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How many ping pong balls fit into a helicopter? How much laundry detergent is used in the US per year? What’s the weight of the empire state building?

Google and many other tech companies are infamous for asking seemingly ridiculous “estimation questions,” also known as Fermi Problems. These questions are common in case interviews, software engineering interviews, and especially, **product management interviews**.

So, how is a PM interviewee supposed to answer this question? Are you expected to come up with a reasonable final number? Is there a particular strategy the interviewer is seeking?

After coaching hundreds of clients as a PM Coach with PMLesson, I’ve learned strategies that do and that clearly **do not** work. Here’s my advice.

Before you even go to the interview, take time to memorize a few basic numbers. It’s helpful to have these numbers in mind to bound your answer with reasonable estimates, and most of the time, these basic facts will help in your solution. Here are some facts to start with:

**US population:**300M**World population:**7.5B**US households:**100M**Area of Continental US:**3M square miles**Life expectancy:**80**Median household income:**$50,000**Revenue by company:**Netflix ($12B), Apple ($215B), Google ($109B), AirBnB ($3B), Dropbox ($1B)

Don’t over-memorize. You’ll just need to know a few basics to ground your answer. It’s not impressive for you to memorize the answers to all possible interview questions. This interview question tests **how you think**, not the final answer.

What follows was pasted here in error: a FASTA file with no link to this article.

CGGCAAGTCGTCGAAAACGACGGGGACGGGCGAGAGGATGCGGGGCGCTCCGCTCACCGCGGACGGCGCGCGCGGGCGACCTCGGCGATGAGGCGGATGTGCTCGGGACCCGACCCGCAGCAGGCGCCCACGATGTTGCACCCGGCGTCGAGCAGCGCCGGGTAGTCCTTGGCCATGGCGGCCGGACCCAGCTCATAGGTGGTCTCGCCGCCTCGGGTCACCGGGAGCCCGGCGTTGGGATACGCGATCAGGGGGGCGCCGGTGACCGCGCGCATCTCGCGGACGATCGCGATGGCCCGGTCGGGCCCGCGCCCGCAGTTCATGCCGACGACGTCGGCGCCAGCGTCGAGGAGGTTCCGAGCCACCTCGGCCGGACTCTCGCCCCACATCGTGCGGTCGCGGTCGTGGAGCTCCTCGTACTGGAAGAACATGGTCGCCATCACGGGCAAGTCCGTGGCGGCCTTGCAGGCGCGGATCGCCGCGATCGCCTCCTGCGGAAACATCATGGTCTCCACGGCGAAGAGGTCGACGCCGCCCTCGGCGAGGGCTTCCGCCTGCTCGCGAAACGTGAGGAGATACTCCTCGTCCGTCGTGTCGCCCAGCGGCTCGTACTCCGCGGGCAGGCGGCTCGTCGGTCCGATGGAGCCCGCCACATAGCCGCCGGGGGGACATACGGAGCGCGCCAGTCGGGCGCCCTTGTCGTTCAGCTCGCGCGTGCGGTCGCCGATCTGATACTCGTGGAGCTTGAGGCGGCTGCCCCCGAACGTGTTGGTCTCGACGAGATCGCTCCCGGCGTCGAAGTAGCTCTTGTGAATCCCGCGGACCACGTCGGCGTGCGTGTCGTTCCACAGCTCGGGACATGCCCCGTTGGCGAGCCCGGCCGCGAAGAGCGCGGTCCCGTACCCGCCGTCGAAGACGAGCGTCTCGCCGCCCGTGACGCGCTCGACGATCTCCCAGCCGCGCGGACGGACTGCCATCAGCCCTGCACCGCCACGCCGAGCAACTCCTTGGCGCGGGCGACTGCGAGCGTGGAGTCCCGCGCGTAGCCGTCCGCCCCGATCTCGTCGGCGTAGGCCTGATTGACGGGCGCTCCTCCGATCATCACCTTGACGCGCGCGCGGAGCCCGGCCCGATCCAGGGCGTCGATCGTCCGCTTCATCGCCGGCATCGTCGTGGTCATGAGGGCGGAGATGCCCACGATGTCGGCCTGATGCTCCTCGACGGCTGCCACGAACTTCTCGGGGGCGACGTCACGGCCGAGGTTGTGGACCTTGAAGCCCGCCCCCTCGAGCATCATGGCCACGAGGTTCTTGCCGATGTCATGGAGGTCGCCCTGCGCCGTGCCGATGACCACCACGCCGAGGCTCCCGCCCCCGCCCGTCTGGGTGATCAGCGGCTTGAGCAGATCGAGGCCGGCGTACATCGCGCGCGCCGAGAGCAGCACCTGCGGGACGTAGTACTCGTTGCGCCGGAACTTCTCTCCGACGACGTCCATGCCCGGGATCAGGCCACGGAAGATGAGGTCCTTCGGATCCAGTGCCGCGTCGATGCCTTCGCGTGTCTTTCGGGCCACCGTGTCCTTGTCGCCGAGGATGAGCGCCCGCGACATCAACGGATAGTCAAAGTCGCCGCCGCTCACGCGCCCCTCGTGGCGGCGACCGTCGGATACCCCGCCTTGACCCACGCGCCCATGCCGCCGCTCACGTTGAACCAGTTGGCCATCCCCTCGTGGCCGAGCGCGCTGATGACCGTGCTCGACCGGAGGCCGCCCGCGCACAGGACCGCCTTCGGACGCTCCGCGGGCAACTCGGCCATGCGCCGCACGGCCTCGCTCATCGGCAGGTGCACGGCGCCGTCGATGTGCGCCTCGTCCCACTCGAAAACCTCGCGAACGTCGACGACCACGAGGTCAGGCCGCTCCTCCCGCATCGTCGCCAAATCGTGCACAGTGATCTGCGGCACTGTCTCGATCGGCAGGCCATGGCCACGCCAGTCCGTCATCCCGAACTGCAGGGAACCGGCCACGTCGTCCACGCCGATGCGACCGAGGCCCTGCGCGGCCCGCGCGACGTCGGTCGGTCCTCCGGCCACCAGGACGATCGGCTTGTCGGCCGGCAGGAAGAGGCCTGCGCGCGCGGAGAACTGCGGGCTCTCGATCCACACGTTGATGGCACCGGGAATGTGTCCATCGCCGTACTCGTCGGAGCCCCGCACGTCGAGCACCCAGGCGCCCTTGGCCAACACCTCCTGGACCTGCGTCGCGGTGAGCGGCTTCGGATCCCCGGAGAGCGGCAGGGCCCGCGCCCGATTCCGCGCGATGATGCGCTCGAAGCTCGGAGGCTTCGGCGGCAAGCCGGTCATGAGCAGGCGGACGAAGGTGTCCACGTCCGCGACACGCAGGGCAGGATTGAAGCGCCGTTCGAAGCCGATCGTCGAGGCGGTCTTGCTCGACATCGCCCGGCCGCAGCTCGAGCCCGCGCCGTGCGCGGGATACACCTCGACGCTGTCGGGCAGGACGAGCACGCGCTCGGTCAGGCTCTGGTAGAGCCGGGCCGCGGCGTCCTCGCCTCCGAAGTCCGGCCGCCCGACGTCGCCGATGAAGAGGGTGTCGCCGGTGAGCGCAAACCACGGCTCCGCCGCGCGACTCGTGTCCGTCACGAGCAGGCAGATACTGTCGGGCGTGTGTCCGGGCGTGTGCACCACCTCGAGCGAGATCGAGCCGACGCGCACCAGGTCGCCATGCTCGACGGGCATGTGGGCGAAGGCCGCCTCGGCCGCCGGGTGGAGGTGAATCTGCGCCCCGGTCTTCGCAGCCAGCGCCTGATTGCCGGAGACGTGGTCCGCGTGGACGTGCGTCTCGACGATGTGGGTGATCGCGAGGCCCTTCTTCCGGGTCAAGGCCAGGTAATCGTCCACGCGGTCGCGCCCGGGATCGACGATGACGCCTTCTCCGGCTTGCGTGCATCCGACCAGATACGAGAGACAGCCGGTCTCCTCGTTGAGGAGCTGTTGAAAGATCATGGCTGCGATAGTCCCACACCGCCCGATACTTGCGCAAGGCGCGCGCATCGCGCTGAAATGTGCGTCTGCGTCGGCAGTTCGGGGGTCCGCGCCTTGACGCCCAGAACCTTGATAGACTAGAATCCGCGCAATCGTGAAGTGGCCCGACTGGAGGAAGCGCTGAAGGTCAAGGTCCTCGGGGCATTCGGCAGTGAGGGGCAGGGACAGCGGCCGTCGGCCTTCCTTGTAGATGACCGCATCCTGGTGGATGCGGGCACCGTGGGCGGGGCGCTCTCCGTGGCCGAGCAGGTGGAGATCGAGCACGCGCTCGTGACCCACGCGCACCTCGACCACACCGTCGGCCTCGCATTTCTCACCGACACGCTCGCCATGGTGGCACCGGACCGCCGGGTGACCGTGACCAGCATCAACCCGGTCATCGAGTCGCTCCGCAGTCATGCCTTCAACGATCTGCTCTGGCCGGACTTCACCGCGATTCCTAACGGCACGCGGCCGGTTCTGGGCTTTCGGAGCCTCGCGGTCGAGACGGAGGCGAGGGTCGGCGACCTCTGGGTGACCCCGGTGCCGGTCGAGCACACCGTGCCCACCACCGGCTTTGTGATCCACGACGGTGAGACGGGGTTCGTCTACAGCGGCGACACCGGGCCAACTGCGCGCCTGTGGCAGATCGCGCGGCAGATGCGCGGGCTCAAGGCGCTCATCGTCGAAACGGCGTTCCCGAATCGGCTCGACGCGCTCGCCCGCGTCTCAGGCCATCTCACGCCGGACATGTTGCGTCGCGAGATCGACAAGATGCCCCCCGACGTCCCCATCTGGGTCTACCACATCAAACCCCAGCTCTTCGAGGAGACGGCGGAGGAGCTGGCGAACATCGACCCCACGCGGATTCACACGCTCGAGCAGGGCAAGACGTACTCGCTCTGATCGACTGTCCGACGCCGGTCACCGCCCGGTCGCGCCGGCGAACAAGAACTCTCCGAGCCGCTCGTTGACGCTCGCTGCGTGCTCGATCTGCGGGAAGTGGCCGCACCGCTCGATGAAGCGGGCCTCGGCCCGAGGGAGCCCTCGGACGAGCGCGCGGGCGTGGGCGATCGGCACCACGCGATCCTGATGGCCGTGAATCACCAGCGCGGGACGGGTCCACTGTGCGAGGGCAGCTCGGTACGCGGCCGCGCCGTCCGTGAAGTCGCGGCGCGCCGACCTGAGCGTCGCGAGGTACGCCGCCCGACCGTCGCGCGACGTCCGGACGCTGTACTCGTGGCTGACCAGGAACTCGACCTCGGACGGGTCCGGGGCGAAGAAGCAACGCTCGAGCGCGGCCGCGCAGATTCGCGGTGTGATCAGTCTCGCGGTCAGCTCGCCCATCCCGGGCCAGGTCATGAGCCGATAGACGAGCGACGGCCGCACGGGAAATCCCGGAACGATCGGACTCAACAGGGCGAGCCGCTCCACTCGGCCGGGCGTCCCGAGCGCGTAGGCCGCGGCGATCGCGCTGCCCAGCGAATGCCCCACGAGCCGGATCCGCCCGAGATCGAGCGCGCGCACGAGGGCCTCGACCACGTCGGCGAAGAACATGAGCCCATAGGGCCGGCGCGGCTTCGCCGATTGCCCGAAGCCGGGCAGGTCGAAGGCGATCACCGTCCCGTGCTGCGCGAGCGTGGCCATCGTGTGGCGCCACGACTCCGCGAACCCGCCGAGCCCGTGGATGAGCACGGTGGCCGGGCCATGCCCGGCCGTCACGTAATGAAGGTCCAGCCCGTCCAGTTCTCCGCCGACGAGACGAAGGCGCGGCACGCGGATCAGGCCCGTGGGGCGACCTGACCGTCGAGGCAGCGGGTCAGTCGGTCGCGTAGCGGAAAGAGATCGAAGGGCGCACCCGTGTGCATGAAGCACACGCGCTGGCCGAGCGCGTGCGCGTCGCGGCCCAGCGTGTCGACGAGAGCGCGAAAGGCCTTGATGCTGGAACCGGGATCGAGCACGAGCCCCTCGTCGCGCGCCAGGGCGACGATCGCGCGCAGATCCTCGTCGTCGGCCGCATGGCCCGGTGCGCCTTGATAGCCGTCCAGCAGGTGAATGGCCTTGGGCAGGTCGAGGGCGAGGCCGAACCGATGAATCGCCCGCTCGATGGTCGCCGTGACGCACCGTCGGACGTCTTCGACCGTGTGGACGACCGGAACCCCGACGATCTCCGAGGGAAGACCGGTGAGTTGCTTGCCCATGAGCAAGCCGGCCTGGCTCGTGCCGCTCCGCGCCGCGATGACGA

Ask questions to clarify the scope of the problem in question.

Let’s say the interviewer asks you to estimate the weight of a schoolbus.

- Does the weight estimate include a full tank of gas?
- Does the weight estimate include humans inside the schoolbus?
- How many people is the schoolbus expected to seat in total?

Your interviewer may respond by telling you to make assumptions as needed. That’s okay — asking these questions will ensure you and your interviewer are on the same page.

For estimation questions, it’s critical to explain your structure prior to answering. Specifically, how will you go about **breaking down the problem** into component pieces so that the problem becomes more tractable?

Let’s take a few examples to clarify:

*For this question, we isolate each component of a schoolbus and estimate its contribution to the overall weight.*

- Metal Exterior
- Engine
- Gas Tank (especially if full)
- Tires
- Interior (seats, driving wheel, etc.)
- External accessories (mirrors, lights, etc.)

Now that we’ve broken down the problem (and the schoolbus), we can estimate the individual weight of each piece.

*For this question, we can break down the problem by first breaking down the places we find laundry detergent used. We’ll then estimate the amount of laundry detergent used in each case.*

- Individual at-home hand washing
- Individual at-home laundry machines
- Laundromats
- High-grade commercial laundry machines for enterprise use